Seattle launched a mandatory, fee-based bicycle registration program in the late 1970s and it quickly flopped. Here’s what officials have to say about instituting a similar system now.
For decades, Seattleites have debated the pros and cons of requiring bike owners to pay a licensing fee like car owners do.
With licensing, police would have an easier time ticketing lawbreaking bicyclists, or finding the rightful owners of recovered stolen bikes, supporters say. But, opponents argue, bike owners already pay taxes that support the transportation system, so why should they have to fork over another fee?
Which takes us to Nathan Watson.
“I see so many downtown roads being consumed by dedicated bike lanes,” said Watson, 44, who believes a licensing fee could help pay for such projects. “Why don’t we have them (bicyclists) be licensed?”
To answer, we dived into The Seattle Times archives to research the issue’s history — a mandatory fee-based program that was launched in the late 1970s and quickly flopped — and looked at systems in cities across the country.
Sentiments similar to Watson’s span generations.
A reader in 1977, for instance, wrote to The Seattle Times saying the point of bicycle registration, in part, “is to raise the status of the bicycle from a toy — a skateboard or a roller skate — to a legitimate vehicle whose rider is willing to pay for the privilege of using the city streets.”
Flash forward four decades and the Seattle Department of Transportation (SDOT) says there would be “a high financial cost” to enforcing mandatory bicycle licenses, considering how programs have played out elsewhere.
Cities including Los Angeles and Detroit have operated licensing programs in the recent past that have been shut down.
“Bicycle licensing has been tried in other cities with limited success,” SDOT said in a statement. “In other cities where licensing has been tried, the license revenues have not been enough to cover the costs of administering the program itself and the additional police enforcement.”
Also, mandatory licensing discourages a “mode of transportation that we should be working to encourage” since it helps relieve traffic congestion, among other benefits, Kelsey Mesher, Puget Sound policy manager for the Cascade Bicycle Club, said in an email.
And while bicyclists don’t pay gas taxes that fund a lion’s share of road budgets, many people who bike help pay for road improvements through other taxes and fees.
The city’s $930 million Move Seattle property-tax levy, approved by voters in 2015, has helped cover the cost of new bike lanes across the city, SDOT said. Money from other property and sales taxes, paid by many bicyclists, goes to roadway updates, too. And many people who bike also pay for driver’s licenses and car-tab fees.
On the other hand, the city and county of Honolulu requires all bicycle owners to register their wheels with a one-time $15 fee, paid either by visiting certain locations or by mail.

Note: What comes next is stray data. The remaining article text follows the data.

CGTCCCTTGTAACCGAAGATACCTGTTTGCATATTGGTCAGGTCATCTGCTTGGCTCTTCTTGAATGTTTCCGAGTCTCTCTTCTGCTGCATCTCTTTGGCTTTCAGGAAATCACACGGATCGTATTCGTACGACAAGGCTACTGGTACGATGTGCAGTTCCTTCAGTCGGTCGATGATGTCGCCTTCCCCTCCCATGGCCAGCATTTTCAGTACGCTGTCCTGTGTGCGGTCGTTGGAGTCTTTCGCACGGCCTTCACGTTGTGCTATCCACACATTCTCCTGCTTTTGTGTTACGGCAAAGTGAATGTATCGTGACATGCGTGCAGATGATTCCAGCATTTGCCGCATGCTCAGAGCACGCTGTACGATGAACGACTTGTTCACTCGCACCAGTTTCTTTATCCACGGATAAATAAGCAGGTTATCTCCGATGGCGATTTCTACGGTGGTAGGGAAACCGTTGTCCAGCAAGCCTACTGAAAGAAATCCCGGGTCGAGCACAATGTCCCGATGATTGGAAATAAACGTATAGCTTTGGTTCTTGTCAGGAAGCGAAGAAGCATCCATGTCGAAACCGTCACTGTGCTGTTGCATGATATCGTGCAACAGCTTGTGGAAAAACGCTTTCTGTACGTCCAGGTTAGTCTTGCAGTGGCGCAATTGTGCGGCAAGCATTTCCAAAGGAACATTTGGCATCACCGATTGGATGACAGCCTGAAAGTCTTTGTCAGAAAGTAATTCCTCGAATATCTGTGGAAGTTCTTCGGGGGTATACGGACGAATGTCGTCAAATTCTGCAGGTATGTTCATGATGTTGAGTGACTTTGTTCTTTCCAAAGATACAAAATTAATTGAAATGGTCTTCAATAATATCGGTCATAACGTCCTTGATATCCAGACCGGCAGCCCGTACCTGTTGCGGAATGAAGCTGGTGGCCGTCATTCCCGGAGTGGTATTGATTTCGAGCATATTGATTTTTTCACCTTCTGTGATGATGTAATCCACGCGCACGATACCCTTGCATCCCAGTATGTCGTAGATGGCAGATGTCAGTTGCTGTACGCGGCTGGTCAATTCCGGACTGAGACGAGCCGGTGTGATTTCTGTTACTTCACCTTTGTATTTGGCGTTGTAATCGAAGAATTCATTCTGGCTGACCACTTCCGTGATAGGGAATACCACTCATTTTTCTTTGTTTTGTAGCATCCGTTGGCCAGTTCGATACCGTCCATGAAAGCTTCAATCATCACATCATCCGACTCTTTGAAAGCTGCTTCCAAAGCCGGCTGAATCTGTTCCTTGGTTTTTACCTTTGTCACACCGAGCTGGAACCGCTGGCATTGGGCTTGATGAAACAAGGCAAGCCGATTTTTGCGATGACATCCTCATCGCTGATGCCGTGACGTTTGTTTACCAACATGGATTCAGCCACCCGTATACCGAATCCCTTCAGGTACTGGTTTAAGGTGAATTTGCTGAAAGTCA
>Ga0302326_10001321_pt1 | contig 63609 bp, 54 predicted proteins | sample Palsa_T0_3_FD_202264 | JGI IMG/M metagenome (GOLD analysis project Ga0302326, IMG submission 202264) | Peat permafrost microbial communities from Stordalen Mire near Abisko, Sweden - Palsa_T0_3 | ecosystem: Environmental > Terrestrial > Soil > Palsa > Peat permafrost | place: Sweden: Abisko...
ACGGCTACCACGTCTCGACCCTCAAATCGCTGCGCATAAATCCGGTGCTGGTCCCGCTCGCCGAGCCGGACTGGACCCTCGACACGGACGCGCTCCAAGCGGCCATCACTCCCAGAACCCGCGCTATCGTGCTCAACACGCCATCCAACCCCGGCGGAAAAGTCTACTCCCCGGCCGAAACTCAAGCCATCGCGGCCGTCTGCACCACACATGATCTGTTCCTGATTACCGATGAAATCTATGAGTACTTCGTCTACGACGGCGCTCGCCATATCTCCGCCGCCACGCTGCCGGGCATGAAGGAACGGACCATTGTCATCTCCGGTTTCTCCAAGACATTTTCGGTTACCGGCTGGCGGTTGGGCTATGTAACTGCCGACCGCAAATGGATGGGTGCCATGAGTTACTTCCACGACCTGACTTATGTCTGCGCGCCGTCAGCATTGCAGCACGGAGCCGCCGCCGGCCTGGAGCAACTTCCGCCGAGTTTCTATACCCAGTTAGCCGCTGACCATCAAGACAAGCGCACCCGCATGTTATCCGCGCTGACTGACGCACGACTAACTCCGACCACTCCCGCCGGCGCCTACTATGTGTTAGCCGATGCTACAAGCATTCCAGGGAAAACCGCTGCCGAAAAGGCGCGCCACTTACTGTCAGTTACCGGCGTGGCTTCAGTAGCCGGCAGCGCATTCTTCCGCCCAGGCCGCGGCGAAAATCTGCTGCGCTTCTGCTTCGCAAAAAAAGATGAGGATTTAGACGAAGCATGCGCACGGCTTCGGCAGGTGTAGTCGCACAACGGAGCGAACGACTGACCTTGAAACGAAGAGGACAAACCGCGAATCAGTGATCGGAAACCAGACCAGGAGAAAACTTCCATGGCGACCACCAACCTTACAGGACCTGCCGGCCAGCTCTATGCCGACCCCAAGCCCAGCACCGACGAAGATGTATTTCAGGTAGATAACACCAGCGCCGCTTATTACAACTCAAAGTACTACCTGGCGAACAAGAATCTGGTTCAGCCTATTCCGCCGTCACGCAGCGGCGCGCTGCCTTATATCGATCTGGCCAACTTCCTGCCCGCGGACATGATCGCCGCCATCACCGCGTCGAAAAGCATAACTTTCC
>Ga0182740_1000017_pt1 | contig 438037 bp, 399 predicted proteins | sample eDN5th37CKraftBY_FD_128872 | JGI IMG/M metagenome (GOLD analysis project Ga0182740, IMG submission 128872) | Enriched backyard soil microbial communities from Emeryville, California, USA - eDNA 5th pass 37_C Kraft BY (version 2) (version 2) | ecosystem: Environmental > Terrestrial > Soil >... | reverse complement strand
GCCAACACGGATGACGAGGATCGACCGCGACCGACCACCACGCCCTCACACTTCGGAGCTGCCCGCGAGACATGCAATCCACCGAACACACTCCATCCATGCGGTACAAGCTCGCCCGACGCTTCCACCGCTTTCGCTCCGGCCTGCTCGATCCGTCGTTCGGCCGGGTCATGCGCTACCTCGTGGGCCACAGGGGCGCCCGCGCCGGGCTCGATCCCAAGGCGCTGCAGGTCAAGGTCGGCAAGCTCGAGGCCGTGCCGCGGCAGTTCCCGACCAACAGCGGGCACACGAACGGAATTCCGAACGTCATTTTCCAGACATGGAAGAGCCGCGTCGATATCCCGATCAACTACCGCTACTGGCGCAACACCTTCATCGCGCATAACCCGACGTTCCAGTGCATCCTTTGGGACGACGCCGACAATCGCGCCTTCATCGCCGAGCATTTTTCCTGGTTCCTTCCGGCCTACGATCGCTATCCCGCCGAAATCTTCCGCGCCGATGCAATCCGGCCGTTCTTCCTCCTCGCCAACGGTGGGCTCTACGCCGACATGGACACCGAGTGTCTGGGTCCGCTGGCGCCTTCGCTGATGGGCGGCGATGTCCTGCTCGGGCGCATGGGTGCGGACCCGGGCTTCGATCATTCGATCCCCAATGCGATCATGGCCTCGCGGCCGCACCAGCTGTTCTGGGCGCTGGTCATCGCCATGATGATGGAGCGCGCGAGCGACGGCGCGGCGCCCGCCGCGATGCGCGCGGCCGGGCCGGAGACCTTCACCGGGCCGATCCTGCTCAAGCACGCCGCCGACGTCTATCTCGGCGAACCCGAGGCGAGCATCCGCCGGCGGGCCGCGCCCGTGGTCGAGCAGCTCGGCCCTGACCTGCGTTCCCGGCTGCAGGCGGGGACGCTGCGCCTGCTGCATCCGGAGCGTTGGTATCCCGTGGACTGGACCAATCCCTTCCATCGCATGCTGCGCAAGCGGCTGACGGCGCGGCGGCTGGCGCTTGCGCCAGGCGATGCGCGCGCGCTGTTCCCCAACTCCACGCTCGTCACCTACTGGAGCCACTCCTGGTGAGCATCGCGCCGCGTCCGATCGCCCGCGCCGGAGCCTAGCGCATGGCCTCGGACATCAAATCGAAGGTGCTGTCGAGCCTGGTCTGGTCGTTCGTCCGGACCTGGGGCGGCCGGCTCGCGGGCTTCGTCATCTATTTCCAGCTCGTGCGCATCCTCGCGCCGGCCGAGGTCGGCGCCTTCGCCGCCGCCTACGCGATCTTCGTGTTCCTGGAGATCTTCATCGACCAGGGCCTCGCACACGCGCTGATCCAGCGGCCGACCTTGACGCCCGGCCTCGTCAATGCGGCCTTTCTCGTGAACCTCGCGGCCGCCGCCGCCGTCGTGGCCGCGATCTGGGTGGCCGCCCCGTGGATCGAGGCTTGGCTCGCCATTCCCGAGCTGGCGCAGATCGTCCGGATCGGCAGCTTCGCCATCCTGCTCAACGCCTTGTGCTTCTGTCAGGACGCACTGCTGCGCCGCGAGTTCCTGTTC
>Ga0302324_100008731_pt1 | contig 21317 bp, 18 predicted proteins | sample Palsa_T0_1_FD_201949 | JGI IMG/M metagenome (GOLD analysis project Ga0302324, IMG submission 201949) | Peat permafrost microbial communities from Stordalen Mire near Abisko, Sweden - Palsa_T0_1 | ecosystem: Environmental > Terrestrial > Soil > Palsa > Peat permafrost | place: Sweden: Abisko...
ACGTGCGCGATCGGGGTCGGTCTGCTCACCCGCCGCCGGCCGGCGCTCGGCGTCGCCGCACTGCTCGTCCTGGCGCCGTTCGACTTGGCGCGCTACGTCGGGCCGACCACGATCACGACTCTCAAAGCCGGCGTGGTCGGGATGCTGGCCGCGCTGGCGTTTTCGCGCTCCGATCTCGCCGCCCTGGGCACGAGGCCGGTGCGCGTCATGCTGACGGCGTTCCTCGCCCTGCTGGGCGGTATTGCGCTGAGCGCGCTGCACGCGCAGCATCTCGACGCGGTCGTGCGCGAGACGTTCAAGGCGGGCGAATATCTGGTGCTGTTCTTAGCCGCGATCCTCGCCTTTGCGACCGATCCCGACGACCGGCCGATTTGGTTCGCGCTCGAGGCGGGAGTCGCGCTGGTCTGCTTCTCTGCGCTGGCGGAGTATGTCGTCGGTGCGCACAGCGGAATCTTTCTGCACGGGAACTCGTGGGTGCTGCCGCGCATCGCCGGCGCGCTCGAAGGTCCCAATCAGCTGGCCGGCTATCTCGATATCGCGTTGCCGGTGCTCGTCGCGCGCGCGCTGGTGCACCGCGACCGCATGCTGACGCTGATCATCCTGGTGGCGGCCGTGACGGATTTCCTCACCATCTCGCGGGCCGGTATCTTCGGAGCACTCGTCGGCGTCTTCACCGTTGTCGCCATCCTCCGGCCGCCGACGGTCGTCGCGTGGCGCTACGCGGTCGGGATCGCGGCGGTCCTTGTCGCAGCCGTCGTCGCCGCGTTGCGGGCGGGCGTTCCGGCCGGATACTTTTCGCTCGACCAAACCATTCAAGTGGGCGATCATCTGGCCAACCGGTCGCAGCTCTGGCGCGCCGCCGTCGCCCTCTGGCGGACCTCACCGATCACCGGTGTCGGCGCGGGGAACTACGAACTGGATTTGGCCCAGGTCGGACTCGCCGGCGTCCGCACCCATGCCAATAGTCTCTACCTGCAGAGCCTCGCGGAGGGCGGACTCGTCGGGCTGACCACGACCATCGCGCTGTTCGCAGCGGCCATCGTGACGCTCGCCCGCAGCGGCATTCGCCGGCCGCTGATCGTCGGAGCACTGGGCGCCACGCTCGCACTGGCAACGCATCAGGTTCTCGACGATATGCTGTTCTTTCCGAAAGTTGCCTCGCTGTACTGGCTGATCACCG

The payments go into what’s called a “bikeway fund” to help pay for such projects as storm drains or lights along paths, according to the city and county website.
“Bicycle registration provides the city with data to track the popularity of bicycle ridership and impact bikeway planning in addition to creating a way for police to track and return stolen bicycles,” the site says.
Salt Lake City and Salt Lake County require people to obtain bicycle licenses, which cost up to $2, with the goal of aiding recovery of stolen bicycles, according to the Salt Lake City Transportation Division.
That was also the goal of Seattle’s 1977 bicycle-licensing law, which briefly replaced the city’s voluntary registration program and required bike owners to pay a one-time $2 fee.
Supporters of the law aimed to return stolen bikes more often, as well as deter people from committing the crime in the first place. The measure’s sponsor also wanted to pay for bicycle-safety education with money from the fees.
Activists on the other side, however, opposed the program’s obligatory nature and said city leaders should instead prioritize spending by building new bike paths.
To show their disapproval, about 50 bicyclists rode from the University of Washington to Pioneer Square on April 17, 1977, for a “protest ride,” one of multiple demonstrations. One activist told The Seattle Times that the debate, in many ways, pitted “the little guy against the big guy. ”
Then, the Seattle police chief sent a memo to staff that called for “low-key” enforcement of the law, generating more controversy.
Ultimately, though, the program’s poor participation and cost led to its demise.
By mid-July, four months after its launch, 25,000 bicycles were registered — just 5,000 more than under the voluntary program. And the program’s original $15,000 budget had been exhausted.
“The city’s bicycle-registration law was passed by the council, then repealed by the council, then reinstated by the mayor, then upheld by the council — all in a few months,” a March 1978 newspaper story says.
Former Councilmember Michael Hildt, author of the final repeal measure, said to the City Council before its passage on March 13, 1978:
“This has a long and colorful history, and it’s my sincere hope that this will be the last time that the City Council has to deal with bicycle registration.”
Today, people can voluntarily register bikes to combat theft through services such as Bike Index and Project 529 Garage, and some employers and colleges require registration. The Seattle Police Department runs a Twitter account, @GetYourBikeBack, to advertise recovered bikes.
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